Legislators Look to Smart-Card Technology to Help Cut Medicaid Fraud

Andrew Kitchenman | November 19, 2013 | Health Care
Proposed ID cards would be able to authenticate patients and providers at point of transaction

gerry gibbs
State legislators are considering a new Medicaid smart card intended to reduce the amount of fraud in the joint state and federal program.

A bill, A-4062/S-2894, released by the Assembly Health and Senior Services Committee yesterday, would create a pilot in which Medicaid recipients would have an identification card that can be inserted into a computer’s USB port, allowing healthcare providers to access their records instantly. Patient information is stored on a flash drive.

The state has explored other ID cards, but a program that used swipe cards didn’t reduce fraud because doctor’s offices rarely had the equipment to read the cards.

State officials have cited Medicaid fraud as a major concern. State Comptroller Matthew Boxer’s office recovered $122.8 million in improper Medicaid spending in the fiscal year that ended in June, while the attorney general’s office has an entire unit devoted to the problem.

Bill supporters say the cards would allow more fraud to be stopped before it occurs, rather than having the state rely on investigations of improper Medicaid spending afterward.

The bill gives the state commissioner of the Department of Human Services the authority to choose a company to develop and implement the pilot program. It doesn’t specify the selection process for that company, but it does require that the smart cards authenticate the identity of both the patient and the healthcare provider at the point of transaction. That would prevent the card from being shared and the provider from submitting fraudulent bills.

While the state’s largest insurance group, the New Jersey Association of Health Plans, doesn’t oppose the measure, it has pointed out that many of the bill’s backers are the same vendors pitching the potential savings of the program. Officials say that legislators should gather more information about the cards, such as whether they are likely to deliver the promised savings, before they adopt the bill. The association lobbies for the state’s health insurance companies.

One vendor supporting the bill is Pennsylvania-based TreCom Systems Group, a potential supplier of the cards.

TreCom Chief Operating Officer Phillip R. Gring said that cards currently on the market don’t allow healthcare providers to instantly track each service, and claims that his company is best positioned to meet the requirements of the proposed program.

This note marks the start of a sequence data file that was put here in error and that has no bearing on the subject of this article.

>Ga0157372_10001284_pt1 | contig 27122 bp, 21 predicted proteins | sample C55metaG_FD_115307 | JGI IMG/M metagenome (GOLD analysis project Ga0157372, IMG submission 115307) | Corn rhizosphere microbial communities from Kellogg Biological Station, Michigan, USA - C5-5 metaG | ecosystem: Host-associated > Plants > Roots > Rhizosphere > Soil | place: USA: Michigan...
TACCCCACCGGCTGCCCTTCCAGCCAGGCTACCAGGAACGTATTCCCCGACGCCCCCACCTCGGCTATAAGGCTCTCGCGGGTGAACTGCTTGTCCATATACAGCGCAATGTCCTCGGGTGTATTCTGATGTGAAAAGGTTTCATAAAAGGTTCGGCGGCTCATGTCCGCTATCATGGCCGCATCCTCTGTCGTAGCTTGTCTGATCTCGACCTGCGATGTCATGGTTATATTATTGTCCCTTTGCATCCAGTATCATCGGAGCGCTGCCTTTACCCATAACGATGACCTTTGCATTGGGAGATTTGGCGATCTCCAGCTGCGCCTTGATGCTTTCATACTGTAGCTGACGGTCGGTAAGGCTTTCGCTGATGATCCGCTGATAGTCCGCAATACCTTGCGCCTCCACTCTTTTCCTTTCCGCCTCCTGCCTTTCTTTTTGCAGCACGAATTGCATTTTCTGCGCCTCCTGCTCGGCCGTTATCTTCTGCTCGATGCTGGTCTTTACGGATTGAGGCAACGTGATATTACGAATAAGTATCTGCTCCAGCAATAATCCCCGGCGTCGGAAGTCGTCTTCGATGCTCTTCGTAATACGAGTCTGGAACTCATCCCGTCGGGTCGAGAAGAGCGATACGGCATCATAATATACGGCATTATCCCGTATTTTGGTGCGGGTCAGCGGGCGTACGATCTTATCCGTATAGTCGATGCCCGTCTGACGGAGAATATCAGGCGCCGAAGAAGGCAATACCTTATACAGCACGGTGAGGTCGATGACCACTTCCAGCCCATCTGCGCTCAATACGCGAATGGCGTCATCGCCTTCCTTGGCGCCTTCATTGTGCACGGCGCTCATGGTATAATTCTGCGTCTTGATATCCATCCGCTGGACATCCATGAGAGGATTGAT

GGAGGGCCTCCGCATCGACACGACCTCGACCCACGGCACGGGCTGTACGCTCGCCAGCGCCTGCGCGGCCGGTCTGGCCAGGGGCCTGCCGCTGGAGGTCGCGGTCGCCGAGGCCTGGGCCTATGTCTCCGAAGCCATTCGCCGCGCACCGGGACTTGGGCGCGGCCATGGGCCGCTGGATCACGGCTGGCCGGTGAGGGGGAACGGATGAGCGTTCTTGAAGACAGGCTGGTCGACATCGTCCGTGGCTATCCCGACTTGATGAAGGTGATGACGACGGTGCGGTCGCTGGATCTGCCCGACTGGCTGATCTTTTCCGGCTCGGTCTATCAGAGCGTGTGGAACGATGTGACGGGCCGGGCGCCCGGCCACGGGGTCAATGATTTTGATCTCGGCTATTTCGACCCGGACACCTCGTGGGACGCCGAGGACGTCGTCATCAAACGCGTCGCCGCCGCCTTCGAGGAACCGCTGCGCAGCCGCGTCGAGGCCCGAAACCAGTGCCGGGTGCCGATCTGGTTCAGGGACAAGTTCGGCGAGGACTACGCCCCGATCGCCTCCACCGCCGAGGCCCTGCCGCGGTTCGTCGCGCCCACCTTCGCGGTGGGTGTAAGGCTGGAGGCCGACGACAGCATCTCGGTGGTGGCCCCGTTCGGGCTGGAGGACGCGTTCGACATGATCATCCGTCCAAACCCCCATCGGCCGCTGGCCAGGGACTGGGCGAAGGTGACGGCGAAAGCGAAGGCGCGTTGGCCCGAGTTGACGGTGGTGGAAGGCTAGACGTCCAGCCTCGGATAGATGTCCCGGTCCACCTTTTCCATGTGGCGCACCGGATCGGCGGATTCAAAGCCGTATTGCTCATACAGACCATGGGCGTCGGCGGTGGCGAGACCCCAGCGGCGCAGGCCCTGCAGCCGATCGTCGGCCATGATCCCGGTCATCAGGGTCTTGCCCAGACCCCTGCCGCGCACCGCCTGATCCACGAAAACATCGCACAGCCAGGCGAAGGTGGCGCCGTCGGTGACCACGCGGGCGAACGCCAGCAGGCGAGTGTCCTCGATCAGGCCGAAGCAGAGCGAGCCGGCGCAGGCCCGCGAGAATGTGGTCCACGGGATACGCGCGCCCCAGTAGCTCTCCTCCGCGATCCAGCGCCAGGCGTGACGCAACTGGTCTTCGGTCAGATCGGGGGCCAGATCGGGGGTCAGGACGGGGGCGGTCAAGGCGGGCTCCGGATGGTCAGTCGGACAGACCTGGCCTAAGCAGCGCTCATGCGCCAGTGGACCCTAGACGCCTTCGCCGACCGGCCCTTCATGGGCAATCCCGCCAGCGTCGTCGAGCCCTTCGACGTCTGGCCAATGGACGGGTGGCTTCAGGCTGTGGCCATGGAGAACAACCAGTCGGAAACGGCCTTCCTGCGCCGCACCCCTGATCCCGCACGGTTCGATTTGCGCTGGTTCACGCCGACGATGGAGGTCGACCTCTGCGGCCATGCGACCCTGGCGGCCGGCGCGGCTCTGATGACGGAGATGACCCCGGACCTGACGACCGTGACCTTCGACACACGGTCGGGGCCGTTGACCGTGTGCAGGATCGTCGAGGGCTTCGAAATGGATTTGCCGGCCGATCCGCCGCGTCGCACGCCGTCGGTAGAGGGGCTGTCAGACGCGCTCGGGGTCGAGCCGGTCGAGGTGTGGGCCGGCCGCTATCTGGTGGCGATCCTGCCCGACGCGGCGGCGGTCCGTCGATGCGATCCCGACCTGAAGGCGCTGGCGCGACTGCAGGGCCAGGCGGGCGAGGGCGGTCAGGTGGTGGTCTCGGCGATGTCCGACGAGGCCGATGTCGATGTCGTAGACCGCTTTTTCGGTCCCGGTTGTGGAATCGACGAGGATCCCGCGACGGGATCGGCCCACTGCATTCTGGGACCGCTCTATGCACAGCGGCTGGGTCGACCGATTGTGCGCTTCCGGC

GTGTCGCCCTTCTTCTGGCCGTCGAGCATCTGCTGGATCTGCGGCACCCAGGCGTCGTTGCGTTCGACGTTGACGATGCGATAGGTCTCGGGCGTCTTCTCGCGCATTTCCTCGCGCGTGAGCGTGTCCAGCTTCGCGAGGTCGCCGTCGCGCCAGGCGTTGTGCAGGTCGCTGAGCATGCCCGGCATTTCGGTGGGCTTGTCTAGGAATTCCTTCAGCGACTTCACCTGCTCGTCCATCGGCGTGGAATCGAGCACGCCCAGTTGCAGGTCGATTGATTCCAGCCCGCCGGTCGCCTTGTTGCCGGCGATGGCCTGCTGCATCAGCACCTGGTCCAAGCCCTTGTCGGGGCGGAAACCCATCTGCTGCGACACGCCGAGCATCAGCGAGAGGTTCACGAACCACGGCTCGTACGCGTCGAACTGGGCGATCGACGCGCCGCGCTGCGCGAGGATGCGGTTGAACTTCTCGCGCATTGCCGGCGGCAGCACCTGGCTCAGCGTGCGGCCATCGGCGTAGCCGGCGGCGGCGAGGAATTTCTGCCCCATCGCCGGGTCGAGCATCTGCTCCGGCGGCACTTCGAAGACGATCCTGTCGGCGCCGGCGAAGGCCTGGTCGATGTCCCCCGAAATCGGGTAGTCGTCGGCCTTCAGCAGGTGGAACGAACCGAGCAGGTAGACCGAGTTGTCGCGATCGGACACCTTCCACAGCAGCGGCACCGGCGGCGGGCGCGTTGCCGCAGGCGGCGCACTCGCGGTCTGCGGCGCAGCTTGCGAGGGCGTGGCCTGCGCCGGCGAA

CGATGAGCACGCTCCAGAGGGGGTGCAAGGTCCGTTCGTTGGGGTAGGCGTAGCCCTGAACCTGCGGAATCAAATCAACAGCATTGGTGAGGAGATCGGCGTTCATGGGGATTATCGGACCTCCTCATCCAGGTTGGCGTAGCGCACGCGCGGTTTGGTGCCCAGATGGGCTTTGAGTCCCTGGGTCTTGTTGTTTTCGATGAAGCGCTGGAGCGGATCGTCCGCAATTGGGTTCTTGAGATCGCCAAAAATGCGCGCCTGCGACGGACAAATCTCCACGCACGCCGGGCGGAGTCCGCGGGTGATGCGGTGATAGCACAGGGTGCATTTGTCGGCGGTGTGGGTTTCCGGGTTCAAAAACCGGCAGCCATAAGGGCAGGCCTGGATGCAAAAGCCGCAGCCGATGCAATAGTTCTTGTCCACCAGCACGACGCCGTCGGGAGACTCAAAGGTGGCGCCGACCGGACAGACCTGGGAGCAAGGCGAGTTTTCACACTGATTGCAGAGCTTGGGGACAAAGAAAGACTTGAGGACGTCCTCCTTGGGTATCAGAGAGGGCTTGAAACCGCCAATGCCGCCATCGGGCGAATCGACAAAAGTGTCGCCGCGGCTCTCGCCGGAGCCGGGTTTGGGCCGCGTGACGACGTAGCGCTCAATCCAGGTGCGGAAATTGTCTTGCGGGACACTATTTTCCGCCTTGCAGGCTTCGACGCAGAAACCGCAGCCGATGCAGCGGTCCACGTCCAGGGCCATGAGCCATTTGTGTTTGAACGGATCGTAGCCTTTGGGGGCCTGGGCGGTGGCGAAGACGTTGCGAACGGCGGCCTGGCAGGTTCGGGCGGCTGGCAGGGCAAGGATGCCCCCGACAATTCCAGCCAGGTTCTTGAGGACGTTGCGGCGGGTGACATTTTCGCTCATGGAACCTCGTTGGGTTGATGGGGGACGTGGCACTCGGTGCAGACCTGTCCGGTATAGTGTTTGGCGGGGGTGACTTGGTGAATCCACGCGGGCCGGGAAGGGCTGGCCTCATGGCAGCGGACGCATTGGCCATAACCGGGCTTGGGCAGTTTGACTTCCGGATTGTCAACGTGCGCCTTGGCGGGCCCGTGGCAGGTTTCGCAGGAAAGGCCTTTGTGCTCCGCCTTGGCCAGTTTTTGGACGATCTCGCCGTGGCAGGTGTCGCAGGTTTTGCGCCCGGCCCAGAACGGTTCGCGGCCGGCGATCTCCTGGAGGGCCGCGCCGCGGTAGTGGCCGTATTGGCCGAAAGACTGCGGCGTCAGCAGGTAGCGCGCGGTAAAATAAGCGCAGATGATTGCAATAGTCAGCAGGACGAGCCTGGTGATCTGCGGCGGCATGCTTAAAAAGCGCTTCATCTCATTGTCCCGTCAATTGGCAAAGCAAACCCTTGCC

Gring said only smart cards like those produced by his company have the ability to provide up-to-date information about the medical services that a patient has received. He believes cards should be able to provide information on how much time patients spend at a doctor’s office, as well as each instance where they used medical services, including prescriptions and medical tests.

Since the state hasn’t been able to achieve those goals with swipe cards, bill supporters say it should try smart cards and expand the pilot if the technology saves money.

Without real-time information, patients can receive services they’re not eligible for, and no one — including medical providers and state law enforcement officials — would be the wiser until well after the money was spent, said bill supporters.

“Now you’re trying to track down either duplicate service issues, fraud issues, or people who were not eligible for services,” Gring said.

New Jersey Association of Health Plans President Wardell Sanders said his organization wants to make sure that the program will be worthwhile.

“There are lots of technology vendors out there with bright ideas about how to save the healthcare system some dollars, and some work and some don’t,” said Sanders, adding that the state needs to take the approach of “look before we leap.”

Bill sponsor Assemblyman Herb Conaway Jr. (D-Burlington), the committee chairman and a primary-care doctor, said it would be useful if the cards contained biometric data. This data, such as a person’s fingerprints or retinal scans, would prevent people other than the patient from using the card and would stop the patient from giving a different name to receive services he or she isn’t eligible for.

Assemblywoman Any H. Handlin (R-Monmouth) expressed concern about the security of patients’ information if they lost their cards. Lobbyist Gerry Gibbs, representing Trecom, said the cards contain security features that prevent the information from being accessed. He said the company didn’t have any such problems when it implemented a similar pilot program in North Carolina.

The committee voted 8-0 to support the bill, with Assemblyman Erik Peterson (R-Hunterdon, Somerset and Warren) abstaining. The Senate version of the measure was introduced in June and referred to the Senate Health, Human Services and Senior Citizens Committee.